Amman, (AFP) – Jordan’s King Abdullah II on Wednesday swore in a cabinet tasked with pushing for reforms, but analysts said the new government was too “conservative” to deliver.
Led by Prime Minister Fayez Tarawneh, the 30-strong team includes 20 newcomers, including one woman, Nadia Hashem, as state minister for women’s affairs.
Ghaleb Zubi, a former MP and cabinet member who hails from one of Jordan’s largest tribes in the north, was named as interior minister.
In the cabinet, which no longer features a youth and sports ministry, Foreign Minister Nasser Judeh retains his portfolio, veteran journalist Samih Maaytah becomes information minister and economist Suleiman Hafez takes up the finance post.
Judeh has held the same position in four governments since 2008, while Maaytah was a Jordan Television political talk show host and columnist for several newspapers.
Hafez held the energy, telecommunications and finance posts in 2010, 1999 and 1998, respectively.
“It is paradoxical that a conservative government has come to lead and push for reform,” political analyst Oreib Rintawi told AFP.
The king appointed Tarawneh on Thursday after the resignation of Awn Khasawneh, 62, an International Court of Justice judge who formed his cabinet last October to become the third premier of 2011.
He asked Tarawneh to form a government for “a limited transitional period” to pave the way for polls before the end of 2012, accusing Khasawneh of being too slow, as Jordan “cannot afford any delay in achieving the needed reform.”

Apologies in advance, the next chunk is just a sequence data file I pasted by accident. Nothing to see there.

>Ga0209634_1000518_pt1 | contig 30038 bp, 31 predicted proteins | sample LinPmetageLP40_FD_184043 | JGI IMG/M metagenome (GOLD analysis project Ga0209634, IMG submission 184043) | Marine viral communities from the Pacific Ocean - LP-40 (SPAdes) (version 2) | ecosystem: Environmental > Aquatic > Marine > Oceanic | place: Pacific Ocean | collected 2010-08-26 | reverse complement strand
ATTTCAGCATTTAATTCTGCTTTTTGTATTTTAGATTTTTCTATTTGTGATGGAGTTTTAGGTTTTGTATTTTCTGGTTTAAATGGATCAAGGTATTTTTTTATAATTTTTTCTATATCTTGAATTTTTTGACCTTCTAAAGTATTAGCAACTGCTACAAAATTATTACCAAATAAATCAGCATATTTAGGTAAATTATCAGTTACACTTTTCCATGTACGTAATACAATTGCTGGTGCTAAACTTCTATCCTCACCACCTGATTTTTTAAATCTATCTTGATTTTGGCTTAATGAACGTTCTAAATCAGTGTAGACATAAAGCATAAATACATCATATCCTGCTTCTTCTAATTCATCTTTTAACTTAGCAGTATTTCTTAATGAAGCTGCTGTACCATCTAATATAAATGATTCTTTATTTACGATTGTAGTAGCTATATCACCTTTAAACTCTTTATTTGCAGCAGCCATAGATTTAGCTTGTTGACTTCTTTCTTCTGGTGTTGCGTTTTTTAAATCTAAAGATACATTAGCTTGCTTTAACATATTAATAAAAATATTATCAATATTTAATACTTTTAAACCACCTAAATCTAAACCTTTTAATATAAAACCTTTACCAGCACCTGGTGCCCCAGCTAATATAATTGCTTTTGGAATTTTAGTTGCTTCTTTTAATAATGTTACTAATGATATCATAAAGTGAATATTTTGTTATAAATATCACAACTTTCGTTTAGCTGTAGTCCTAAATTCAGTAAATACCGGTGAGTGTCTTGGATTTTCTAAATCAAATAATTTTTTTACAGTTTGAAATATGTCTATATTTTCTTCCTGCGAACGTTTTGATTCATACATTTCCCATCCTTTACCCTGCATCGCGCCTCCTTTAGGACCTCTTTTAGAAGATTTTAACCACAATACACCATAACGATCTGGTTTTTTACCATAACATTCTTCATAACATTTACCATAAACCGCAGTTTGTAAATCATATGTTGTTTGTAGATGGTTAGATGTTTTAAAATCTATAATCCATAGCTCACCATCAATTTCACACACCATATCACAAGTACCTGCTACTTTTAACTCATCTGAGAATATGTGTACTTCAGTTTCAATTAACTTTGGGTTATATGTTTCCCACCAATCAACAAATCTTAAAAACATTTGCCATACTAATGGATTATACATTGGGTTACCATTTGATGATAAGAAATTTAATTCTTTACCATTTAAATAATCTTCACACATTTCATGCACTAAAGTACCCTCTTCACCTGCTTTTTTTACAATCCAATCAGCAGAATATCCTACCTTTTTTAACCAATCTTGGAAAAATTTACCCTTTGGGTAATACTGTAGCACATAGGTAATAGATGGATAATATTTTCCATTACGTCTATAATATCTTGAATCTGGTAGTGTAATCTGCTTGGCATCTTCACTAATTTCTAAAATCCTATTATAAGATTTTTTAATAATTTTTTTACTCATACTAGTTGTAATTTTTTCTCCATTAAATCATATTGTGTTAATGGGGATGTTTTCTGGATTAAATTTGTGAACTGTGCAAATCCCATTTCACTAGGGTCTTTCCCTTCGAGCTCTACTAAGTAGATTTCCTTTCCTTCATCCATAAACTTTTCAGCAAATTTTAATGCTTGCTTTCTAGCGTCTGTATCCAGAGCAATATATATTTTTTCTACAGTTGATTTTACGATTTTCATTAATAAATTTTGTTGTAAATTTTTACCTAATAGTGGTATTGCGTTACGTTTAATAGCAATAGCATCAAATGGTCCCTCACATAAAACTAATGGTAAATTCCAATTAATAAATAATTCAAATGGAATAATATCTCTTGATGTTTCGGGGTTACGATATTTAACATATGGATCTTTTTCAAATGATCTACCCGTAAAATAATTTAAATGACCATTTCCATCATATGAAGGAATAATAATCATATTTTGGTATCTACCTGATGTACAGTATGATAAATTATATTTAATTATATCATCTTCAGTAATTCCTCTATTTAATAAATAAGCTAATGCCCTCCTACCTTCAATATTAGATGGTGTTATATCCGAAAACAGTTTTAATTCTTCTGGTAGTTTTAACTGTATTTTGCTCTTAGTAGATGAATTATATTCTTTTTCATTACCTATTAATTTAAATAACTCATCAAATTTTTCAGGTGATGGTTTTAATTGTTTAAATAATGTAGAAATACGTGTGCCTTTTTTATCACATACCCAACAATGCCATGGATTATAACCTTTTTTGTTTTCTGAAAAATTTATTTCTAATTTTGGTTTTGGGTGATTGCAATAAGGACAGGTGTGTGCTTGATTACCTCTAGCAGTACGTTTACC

“The resignation of Khasawneh and the designation of Tarawneh… do not send reassuring messages about reform,” said Rintawi, who heads the Amman-based Al-Quds Centre for Political Studies.
“This does not help people believe that we are having a genuine reform process. I think Jordan will witness heated debate in the coming months between the government and opposition, mainly the Islamists, who got the message clearly.”
Tarawneh pledged his cabinet would be “a government of reforms that embodies your majesty’s vision to guarantee the holding of parliamentary elections.”
“The electoral law is the backbone of political reform. My government will work with MPs to produce a law that will meet the demands of all Jordanians and build the foundation for parliamentary governments,” he told the king in a letter, vowing to fight corruption.
Khasawneh came under sharp criticism for proposing in April an electoral law that has been seen as a blow to pro-reform movements, including the powerful opposition Islamists.
The long-awaited draft scraps a contested one-person-one-vote system and increases a quota for women MPs. But it has angered political parties for limiting the number of seats allocated to them.
Mohammad Masri, political analyst at the University of Jordan’s Centre for Strategic Studies, said the new line-up “does not give the impression that it is up to reforms.”
“I am not sure this government will be able to shoulder the responsibility and carry out ‘miracles’,” he told AFP.
“It is a conservative government. Most of the ministers are not known to have important political or ideological backgrounds in order to engage in dialogue.”
Masri told AFP last week that Tarawneh himself “does not have a convincing record to introduce the required reforms at this stage of ‘Jordanian spring’. He is not known as an open-minded politician.”
Jordan has seen persistent Arab Spring-inspired demonstrations almost every week since January 2011, demanding sweeping reforms and a tougher fight against corruption.